Saturday, September 23, 2006

Un chien andalou [1929]

Luis Buñuel, one of the best cineasts of the 20th century. Salvador Dalí, one of the best painters of the 20th century. What can you get from mixing the dreams of two geniuslike artists where the folly is scattered everywhere? The answer: Un chien andalou.

Even those who do not like Buñuel's Un chien andalou will probably never forget it once they see it.

Describing Un chien andalou is difficult because the film has no "plot" in the strict sense of the word. American film critic Roger Ebert called Un chien andalou:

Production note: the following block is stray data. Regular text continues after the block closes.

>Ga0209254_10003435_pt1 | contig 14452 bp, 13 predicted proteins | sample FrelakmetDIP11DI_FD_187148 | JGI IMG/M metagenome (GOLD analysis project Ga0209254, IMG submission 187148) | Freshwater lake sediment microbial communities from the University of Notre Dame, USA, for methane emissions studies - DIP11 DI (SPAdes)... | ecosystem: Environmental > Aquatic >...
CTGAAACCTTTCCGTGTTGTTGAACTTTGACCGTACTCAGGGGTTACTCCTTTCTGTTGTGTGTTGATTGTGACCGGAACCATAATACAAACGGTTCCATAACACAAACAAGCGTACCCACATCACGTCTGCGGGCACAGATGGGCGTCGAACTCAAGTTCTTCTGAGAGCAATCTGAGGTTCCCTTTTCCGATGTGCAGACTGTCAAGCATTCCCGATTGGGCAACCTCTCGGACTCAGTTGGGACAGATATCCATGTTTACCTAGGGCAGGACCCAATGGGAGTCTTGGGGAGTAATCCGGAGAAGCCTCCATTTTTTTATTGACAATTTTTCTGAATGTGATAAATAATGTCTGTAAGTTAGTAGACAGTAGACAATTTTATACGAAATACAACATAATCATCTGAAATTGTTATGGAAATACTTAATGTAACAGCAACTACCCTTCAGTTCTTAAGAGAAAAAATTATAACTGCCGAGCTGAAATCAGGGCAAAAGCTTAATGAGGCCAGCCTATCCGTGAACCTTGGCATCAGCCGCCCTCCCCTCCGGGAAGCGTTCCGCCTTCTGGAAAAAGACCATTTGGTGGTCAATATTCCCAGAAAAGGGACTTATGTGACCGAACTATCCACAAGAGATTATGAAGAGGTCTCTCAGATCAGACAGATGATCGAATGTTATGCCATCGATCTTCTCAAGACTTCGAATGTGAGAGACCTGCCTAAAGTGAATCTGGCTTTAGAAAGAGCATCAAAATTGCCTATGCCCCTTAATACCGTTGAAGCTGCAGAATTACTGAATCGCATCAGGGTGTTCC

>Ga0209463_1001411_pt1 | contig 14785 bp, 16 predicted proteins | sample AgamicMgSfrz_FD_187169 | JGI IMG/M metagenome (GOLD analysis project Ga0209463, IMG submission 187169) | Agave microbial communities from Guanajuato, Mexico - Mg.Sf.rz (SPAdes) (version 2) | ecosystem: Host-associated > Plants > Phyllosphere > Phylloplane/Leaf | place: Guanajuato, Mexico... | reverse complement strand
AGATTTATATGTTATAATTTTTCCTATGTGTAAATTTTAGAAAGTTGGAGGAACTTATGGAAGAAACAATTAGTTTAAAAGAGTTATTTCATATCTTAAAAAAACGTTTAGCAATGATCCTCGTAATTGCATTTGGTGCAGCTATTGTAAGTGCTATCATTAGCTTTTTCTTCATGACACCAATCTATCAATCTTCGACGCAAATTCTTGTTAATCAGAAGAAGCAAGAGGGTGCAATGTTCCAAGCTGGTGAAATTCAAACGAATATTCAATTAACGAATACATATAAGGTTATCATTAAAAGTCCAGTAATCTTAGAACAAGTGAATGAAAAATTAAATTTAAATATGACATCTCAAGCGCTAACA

the most famous short film ever made, and anyone halfway interested in the cinema sees it sooner or later, usually several times.

The birth of the original idea took place in December 1928, in Cadaquès. Buñuel remembers the conversation between him and Dalí:
Dalí me dit: Moi, cette nuit, j’ai rêvé que des fourmis pullulaient dans ma main.
Et moi: Eh bien! Moi, j’ai rêvé qu’on tranchait l’oeil de quelqu’un.

Un chien andalou Is a film that you can either love or hate; there is no other way:


Anonymous said...

Yep, Salvador Dali certainly was a complex and controversial character! On Dalí's personality, George Orwell once remarked that 'one ought to be able to hold in one's head simultaneously the two facts, that Dalí is a good draughtsman and a disgusting human being, the one does not invalidate or, in a sense, affect the other!' ha-ha